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False colour visual tests on 5 apos


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Just now, Mr Spock said:

It doesn't matter how good it is, it's still only 130mm... :wink2:

Yes thats the thing- take a true "1/4" wave (including secondary) newt with 8" + of aperture and it will show more, seeing considered.

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3 minutes ago, jetstream said:

Yes thats the thing- take a true "1/4" wave (including secondary) newt with 8" + of aperture and it will show more, seeing considered.

So why is a TOA considered one of the best AG's out there if all you need is aperture?

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16 minutes ago, jetstream said:

Yes thats the thing- take a true "1/4" wave (including secondary) newt with 8" + of aperture and it will show more, seeing considered.

True enough. Gonna sell the TSA then? 😉

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1 hour ago, jetstream said:

Yes thats the thing- take a true "1/4" wave (including secondary) newt with 8" + of aperture and it will show more, seeing considered.

This is why I'd never buy a Takahashi.      🤔

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Earlier in the thread it was asked why a smaller aperture objective (other things being equal) would show less false colour. Here's my take:

A and B show two different sized objectives of the same F ratio. Singlets are shown in the diagram where the longitudinal spectrum is a function of the focal length in each case but the principle is the same for achros etc. However, the Airy disc diameter is a function of the focal ratio and therefore remains exactly the same.

If all rays are sufficiently well contained within the Airy disc for lens A then colour correction for the smaller lens B will be twice as good. Halving lens C's F ratio results in the same colour correction as lens A.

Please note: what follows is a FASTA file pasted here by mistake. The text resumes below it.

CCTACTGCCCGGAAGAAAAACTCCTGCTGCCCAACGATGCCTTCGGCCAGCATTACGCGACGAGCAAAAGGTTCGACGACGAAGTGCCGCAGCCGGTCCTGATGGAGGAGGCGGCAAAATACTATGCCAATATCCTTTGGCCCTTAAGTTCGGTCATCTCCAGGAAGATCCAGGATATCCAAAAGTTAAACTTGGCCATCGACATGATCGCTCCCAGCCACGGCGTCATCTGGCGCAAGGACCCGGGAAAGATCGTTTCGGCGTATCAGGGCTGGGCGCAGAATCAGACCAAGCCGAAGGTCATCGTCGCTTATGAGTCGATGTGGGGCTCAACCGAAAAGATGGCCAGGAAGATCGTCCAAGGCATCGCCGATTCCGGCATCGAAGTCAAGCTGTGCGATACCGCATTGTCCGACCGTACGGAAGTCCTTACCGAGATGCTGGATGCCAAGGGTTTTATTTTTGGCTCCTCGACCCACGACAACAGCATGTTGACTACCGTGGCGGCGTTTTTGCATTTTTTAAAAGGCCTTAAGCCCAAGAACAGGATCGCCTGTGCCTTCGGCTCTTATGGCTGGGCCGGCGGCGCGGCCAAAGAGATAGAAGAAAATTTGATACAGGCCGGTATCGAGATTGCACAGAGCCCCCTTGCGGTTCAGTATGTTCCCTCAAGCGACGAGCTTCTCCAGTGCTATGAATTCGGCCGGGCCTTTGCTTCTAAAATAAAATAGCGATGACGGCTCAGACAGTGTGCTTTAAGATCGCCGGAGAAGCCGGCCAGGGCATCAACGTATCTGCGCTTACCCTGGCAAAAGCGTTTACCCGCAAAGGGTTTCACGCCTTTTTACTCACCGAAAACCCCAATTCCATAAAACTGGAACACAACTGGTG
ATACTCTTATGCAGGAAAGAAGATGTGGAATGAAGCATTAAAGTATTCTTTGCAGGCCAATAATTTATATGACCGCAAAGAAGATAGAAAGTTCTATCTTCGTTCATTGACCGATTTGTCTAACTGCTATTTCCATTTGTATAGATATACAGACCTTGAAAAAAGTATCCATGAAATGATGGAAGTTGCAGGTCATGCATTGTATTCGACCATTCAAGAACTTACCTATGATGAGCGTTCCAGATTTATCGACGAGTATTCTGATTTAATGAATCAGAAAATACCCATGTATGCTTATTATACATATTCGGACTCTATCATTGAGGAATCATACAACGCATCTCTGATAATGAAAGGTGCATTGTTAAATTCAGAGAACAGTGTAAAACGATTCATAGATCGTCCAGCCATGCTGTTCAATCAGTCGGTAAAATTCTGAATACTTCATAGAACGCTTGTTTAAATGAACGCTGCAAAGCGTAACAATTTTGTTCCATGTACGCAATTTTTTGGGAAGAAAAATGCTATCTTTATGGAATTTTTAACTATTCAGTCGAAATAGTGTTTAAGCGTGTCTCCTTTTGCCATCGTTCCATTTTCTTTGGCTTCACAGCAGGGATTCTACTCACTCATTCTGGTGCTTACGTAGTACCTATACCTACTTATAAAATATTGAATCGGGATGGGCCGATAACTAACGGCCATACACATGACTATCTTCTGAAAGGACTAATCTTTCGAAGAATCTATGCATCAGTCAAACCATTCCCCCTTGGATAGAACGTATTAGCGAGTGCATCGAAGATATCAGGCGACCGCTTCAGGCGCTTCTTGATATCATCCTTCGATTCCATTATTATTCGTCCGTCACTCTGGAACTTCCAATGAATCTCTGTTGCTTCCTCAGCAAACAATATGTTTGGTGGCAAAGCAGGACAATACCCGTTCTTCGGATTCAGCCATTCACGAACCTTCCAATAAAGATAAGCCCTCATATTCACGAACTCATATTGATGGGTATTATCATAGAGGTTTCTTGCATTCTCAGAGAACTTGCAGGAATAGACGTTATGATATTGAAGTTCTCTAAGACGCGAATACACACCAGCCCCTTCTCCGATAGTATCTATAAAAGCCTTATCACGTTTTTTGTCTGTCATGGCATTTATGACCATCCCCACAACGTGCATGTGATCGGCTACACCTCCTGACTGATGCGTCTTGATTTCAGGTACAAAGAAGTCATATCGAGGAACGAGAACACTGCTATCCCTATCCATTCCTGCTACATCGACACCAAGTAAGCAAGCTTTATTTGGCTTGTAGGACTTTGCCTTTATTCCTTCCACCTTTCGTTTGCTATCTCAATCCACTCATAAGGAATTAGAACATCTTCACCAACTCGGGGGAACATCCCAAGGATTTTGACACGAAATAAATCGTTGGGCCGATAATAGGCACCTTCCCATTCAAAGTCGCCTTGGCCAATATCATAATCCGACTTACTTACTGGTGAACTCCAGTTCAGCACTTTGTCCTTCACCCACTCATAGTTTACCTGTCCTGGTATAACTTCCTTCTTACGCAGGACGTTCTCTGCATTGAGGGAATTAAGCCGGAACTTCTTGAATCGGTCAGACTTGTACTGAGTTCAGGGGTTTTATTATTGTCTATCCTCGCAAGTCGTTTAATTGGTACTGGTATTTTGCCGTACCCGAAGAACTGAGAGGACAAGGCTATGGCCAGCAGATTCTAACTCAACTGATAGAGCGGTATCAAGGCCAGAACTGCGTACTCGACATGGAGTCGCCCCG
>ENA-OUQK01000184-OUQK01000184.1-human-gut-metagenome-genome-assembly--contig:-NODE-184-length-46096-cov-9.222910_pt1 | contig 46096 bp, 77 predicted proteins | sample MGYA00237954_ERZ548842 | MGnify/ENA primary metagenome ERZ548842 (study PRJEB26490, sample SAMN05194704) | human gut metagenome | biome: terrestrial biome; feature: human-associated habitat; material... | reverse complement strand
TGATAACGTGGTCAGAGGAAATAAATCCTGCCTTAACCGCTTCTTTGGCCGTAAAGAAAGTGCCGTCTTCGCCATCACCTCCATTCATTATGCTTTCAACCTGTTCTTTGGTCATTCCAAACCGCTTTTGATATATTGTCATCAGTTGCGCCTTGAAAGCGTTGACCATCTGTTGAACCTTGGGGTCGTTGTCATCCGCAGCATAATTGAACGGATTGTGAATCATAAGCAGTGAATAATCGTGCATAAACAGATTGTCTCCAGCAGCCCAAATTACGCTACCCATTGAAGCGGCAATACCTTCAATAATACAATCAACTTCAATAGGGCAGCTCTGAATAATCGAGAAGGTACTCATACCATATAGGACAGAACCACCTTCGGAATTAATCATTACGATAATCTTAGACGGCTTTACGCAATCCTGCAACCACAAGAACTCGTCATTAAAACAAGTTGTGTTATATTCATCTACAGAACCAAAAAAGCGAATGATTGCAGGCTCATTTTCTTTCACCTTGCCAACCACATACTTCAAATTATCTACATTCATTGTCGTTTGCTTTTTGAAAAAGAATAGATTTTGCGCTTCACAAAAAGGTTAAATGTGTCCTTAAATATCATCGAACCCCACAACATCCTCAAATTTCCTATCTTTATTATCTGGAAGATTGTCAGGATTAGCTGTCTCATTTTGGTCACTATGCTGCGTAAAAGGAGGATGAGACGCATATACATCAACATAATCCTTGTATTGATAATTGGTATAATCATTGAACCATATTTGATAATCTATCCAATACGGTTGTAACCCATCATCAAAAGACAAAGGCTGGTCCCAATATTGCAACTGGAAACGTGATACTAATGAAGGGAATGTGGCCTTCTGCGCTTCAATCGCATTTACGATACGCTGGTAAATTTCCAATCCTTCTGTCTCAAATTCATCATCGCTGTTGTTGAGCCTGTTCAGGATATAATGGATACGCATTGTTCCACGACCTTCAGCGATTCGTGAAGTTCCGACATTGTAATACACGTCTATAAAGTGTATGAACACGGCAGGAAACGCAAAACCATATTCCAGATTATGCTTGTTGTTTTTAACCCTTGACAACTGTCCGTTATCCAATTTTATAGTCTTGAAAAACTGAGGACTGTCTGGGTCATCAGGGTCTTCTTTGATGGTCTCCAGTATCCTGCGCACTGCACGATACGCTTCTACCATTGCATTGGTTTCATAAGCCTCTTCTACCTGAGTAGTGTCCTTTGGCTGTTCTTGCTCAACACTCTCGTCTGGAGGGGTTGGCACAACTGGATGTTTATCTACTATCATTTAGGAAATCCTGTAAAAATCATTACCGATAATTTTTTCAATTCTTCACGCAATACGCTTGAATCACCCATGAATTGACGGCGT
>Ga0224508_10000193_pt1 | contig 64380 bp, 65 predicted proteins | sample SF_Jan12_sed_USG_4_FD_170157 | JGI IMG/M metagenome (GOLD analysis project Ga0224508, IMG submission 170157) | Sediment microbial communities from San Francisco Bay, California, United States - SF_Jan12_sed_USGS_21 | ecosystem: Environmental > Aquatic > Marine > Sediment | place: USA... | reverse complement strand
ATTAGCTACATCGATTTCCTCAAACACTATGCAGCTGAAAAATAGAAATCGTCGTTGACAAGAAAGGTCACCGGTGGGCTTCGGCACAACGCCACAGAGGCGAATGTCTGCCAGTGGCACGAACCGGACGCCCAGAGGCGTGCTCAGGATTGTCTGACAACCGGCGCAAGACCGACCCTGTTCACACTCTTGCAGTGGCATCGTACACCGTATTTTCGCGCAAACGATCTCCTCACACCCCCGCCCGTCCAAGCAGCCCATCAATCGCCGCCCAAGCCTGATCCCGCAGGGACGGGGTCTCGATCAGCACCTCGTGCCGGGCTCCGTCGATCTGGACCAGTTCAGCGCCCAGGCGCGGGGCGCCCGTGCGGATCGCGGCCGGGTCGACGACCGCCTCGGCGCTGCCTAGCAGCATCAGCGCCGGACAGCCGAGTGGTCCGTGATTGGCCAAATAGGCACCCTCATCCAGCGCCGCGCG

If lens A was an apo and B an ED then at some point the smaller lens would have the same correction as the larger. An F/6 60 ED compared well with an excellent F/7.5 120 apo in the study.

David

PS Apologies if the same point has been made earlier and I've missed it.

 

PB291795.thumb.JPG.c5f5ea487850fc57fb8850c474541778.JPG

Edited by davidc135
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9 minutes ago, davidc135 said:

f all rays are sufficiently well contained within the Airy disc for lens A then colour correction for the smaller lens B will be twice as good.

Can you explain this bit?

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39 minutes ago, vlaiv said:

Can you explain this bit?

For objectives of the same type and F ratio; if, at best focus, the blur of least confusion for all visual colours varies with aperture as in the sketch but the Airy disc diameter remains a constant then what I posted is so.

I should have written ...if all rays are sufficiently well contained within (or outside) the Airy disc for a given standard of colour correction to be achieved...  My sketch showing the two Airy discs of equal size could be clearer.

For achromats, having red and blue spot diagrams no more than 3x the Airy disc is sometimes given as a reasonable standard, for example.

David

Edited by davidc135
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2 minutes ago, davidc135 said:

For objectives of the same type and F ratio; if, at best focus, the blur of least confusion for all visual colours varies with aperture as in the sketch but the Airy disc diameter remains a constant then what I posted is so.

I should have written ...if all rays are sufficiently well contained within the Airy disc for a given standard of colour correction to be achieved...  My sketch showing the two Airy discs of equal size could be clearer.

David

Just to see if we are on the same page here, do the following (draw diagrams):

Say you have 50mm F/6 scope and 100mm F/6 scope. 50mm scope has red color being 1mm short in focus, so it has focal length of 299mm instead of 300mm, with scaled up scope what do you think will happen? If we scale up shift in focal length of red color - to 2 mm instead of one as everything is x2 in size (aperture, focal length) - and is 598mm, then if you draw the diagram red "hits Airy disk" in exactly the same place with 50mm scope as does with 100mm scope